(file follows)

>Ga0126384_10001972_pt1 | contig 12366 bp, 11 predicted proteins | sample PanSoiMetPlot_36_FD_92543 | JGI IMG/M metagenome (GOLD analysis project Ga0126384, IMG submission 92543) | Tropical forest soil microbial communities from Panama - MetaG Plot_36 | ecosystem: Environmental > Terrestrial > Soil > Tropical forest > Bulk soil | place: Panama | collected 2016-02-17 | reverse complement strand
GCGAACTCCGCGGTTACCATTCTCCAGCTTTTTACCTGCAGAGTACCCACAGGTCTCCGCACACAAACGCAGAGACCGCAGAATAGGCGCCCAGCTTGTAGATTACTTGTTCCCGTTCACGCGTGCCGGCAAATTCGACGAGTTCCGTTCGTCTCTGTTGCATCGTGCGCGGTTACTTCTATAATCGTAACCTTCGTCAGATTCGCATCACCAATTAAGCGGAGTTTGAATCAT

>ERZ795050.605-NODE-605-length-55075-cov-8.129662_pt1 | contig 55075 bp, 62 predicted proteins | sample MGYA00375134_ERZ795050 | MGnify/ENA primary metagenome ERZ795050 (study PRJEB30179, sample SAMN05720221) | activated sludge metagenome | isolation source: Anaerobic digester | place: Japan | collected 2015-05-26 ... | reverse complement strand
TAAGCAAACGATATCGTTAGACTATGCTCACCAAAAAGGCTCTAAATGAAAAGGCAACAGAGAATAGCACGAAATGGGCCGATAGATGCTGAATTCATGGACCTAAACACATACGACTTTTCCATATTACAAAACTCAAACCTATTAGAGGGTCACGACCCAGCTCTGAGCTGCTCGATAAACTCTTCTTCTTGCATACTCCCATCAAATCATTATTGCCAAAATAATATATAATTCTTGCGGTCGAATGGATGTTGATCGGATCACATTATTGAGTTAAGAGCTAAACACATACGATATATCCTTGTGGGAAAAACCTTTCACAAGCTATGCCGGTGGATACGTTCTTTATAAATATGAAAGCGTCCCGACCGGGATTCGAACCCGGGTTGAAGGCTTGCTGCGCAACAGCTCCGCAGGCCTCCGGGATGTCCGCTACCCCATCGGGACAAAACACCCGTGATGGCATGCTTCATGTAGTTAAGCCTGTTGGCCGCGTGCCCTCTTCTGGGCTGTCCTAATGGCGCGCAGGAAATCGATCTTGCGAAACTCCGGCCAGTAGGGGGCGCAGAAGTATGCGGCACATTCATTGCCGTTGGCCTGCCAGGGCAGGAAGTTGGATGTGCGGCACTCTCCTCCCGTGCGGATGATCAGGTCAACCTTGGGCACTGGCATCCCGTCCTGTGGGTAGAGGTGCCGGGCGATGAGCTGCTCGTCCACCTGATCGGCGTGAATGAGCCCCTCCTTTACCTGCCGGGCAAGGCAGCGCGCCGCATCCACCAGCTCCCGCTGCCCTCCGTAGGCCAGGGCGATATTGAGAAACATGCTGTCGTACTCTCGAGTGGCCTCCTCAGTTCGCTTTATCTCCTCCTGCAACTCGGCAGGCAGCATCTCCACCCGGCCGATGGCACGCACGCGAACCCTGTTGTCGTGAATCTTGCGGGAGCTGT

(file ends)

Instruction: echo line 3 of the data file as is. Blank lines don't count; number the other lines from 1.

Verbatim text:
>ERZ795050.605-NODE-605-length-55075-cov-8.129662_pt1 | contig 55075 bp, 62 predicted proteins | sample MGYA00375134_ERZ795050 | MGnify/ENA primary metagenome ERZ795050 (study PRJEB30179, sample SAMN05720221) | activated sludge metagenome | isolation source: Anaerobic digester | place: Japan | collected 2015-05-26 ... | reverse complement strand